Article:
This month, I’m sharing the importance of having people in the position that makes best use of their skills. Sometimes what may come across as poor performance in a role might actually be disengagement caused by a lack of passion or understanding for it. That’s why trying to avoid square pegs in round holes makes good business sense.
Why an employee may be in the wrong role
How do people end up doing jobs that might not be right for them?
Perhaps the rewording of a job description following a team restructure has left a team member feeling confused about their new responsibilities. Or it could be that someone applied for a new job, which they got, but that role doesn’t quite fit their expectation. Maybe a younger family member has taken over the responsibility for a business following the retirement or sad passing of a relative.
This last example is something I talk about in my book, ‘Your Bigger Future’, after a long-standing client of mine experienced exactly that. You can read more about his experience in detail in the ‘Principles for Healthy Business Finances’ chapter, but the long and short of it is that he was the son of the founder of an engineering firm and took over the running of the business after the passing of his father. His unhappiness in his new role was clear to me when I visited him, but following my suggestion that he return to his roots within the company on the shop floor, the positive change in him when I visited again 12 months later was remarkable.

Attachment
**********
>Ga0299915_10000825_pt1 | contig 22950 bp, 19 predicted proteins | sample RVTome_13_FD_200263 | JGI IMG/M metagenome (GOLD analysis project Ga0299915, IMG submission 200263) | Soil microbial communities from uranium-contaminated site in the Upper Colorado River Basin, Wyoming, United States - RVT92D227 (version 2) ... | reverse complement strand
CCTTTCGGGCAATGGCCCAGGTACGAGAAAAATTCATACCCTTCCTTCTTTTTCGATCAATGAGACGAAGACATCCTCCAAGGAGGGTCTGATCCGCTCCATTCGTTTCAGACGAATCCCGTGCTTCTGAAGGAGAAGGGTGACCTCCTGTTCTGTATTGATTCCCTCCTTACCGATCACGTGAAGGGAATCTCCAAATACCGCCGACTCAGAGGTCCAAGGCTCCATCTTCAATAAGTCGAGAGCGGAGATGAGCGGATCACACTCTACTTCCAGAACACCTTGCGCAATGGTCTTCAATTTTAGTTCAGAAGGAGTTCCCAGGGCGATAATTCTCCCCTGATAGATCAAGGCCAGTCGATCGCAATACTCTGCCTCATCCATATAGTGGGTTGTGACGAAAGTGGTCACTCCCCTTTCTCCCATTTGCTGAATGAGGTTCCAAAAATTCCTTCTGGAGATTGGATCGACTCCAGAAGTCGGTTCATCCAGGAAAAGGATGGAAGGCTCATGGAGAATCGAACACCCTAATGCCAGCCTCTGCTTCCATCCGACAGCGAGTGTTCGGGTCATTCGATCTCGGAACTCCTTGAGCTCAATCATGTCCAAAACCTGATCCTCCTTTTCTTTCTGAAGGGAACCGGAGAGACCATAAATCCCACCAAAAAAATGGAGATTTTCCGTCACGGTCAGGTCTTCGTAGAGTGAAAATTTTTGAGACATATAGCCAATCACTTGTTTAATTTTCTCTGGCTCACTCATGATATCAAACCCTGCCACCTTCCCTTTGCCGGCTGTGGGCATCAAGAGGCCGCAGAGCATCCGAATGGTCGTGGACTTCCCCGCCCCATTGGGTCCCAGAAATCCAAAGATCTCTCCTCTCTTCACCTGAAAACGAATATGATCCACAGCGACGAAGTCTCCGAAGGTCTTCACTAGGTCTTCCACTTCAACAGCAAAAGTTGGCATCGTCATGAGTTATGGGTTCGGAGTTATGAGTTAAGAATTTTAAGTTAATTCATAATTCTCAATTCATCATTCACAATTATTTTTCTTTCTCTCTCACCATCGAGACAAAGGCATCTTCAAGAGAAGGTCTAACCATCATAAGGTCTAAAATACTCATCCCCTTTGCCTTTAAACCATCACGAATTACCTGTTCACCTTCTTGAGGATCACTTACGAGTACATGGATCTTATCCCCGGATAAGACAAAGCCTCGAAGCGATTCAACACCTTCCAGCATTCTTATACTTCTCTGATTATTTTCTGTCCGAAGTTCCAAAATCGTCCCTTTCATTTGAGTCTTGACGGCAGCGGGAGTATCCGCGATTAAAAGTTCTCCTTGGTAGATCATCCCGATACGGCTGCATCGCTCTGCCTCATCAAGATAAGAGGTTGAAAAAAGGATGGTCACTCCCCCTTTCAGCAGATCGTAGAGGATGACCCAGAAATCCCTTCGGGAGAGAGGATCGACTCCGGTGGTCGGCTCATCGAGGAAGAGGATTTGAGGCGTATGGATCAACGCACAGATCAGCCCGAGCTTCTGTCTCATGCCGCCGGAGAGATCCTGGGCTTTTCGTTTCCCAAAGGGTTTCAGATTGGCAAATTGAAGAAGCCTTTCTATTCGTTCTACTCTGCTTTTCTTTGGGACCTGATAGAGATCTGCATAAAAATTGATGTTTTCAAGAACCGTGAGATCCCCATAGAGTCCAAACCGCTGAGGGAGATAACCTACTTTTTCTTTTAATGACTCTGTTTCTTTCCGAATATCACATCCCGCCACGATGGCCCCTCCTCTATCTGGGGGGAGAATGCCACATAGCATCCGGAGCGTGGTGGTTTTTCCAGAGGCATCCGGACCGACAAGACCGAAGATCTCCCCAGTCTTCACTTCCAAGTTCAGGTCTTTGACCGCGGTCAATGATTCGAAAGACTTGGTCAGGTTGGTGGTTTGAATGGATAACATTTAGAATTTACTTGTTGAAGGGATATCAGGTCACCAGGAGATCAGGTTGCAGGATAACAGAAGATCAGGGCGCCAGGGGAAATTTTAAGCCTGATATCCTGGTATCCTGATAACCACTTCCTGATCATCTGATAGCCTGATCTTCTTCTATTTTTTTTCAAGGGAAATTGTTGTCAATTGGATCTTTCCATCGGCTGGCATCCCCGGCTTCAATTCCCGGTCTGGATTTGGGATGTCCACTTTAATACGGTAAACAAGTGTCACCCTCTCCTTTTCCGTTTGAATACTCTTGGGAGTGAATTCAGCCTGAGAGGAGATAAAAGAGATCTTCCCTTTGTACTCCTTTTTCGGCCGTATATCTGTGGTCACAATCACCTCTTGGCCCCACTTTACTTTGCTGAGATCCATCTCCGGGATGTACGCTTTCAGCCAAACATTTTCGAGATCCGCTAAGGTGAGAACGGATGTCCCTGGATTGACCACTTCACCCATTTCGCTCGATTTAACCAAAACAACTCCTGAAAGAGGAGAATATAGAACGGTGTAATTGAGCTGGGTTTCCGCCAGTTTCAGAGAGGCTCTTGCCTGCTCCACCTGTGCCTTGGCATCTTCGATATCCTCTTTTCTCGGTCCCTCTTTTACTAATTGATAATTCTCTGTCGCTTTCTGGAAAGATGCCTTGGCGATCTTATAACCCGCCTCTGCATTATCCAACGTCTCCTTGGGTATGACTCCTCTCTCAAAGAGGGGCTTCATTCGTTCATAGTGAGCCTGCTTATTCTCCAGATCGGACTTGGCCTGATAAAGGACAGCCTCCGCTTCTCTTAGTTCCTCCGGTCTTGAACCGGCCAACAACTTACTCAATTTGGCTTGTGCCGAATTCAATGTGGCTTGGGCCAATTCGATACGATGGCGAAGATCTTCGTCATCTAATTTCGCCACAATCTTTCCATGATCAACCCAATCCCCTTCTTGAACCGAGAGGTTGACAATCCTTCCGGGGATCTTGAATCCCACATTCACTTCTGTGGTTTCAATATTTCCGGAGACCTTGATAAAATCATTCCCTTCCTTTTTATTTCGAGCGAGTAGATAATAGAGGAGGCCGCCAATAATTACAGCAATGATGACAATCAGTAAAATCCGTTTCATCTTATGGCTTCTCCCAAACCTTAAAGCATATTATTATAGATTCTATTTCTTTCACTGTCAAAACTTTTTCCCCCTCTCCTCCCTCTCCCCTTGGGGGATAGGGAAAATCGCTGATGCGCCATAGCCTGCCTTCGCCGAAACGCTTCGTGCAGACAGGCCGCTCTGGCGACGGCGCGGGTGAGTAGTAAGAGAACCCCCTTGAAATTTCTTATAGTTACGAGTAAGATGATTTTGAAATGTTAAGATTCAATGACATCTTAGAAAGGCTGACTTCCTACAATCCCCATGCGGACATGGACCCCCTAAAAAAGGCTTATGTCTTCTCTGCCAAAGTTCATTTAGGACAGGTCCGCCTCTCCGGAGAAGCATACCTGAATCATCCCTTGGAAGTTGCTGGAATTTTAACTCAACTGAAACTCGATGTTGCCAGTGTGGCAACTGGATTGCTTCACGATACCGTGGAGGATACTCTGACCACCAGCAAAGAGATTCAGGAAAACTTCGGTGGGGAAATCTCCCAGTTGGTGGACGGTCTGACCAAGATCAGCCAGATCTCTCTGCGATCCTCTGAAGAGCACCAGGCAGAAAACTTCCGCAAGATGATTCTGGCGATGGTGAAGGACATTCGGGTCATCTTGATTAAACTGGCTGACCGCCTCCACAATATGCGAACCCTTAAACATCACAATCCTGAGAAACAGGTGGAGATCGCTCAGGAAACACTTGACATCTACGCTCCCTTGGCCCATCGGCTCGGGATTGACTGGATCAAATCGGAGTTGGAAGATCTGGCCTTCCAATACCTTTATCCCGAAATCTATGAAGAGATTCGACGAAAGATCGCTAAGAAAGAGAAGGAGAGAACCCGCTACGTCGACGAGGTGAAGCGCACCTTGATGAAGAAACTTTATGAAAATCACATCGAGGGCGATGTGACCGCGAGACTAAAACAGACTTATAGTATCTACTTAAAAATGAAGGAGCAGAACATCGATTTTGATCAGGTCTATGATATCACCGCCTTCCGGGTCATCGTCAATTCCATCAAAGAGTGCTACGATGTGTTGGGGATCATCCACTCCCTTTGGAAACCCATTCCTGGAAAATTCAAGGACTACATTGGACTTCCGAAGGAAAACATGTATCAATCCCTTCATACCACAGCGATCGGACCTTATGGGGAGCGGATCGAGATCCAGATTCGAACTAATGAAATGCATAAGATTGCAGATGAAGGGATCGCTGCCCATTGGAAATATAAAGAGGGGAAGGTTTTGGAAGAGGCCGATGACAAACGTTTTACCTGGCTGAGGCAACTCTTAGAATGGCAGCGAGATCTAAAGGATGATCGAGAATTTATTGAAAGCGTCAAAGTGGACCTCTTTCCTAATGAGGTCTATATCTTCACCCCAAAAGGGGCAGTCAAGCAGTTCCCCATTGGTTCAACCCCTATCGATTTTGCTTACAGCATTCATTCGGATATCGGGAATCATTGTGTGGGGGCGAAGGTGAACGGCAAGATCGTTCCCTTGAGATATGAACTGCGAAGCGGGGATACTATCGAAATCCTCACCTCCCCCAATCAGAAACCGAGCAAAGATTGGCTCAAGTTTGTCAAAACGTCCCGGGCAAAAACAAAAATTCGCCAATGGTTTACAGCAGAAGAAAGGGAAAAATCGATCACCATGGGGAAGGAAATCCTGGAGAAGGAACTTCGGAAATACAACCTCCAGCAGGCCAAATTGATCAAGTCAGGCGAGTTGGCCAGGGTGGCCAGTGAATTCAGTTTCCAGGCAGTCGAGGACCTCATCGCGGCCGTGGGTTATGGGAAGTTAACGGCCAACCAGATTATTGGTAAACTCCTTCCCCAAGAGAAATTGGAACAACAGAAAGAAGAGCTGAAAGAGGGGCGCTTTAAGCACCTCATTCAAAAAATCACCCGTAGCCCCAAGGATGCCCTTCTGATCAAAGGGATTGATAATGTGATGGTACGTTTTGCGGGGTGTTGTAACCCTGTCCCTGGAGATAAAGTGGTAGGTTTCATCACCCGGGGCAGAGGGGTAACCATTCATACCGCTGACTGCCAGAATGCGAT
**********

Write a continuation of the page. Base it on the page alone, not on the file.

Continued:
Spot the signs
An employee may decide to be open and honest in telling you that they no longer feel their role is a good fit for them. However, many may not feel comfortable doing this and you could start to notice their unhappiness in their job for yourself.
The following is a non-exhaustive list of some of the signs that a team member might be in the wrong position:
They seem bored or disengaged with their work
They can’t master the tasks assigned to them, despite feedback or support on how to complete them
They don’t share ideas with you or their wider team
Their personality or strengths don’t appear to be aligned with what is needed to perform in the role.
Start a conversation
It’s a great thing to be energised by and engaged with your work, and this, along with talking positively about your job, are signs that you’re in the right one.
If you feel that an employee may be unhappy in their current role, it could be worth having a conversation with them about where their interests lie and what they feel their strengths are. Listening to their concerns and coming to a solution together will help them to feel valued and is a step towards making sure you have the right people in the right job.
Next month, I’ll be looking at my next Principle for Healthy Business Finances: ‘Persistency wins the prize’.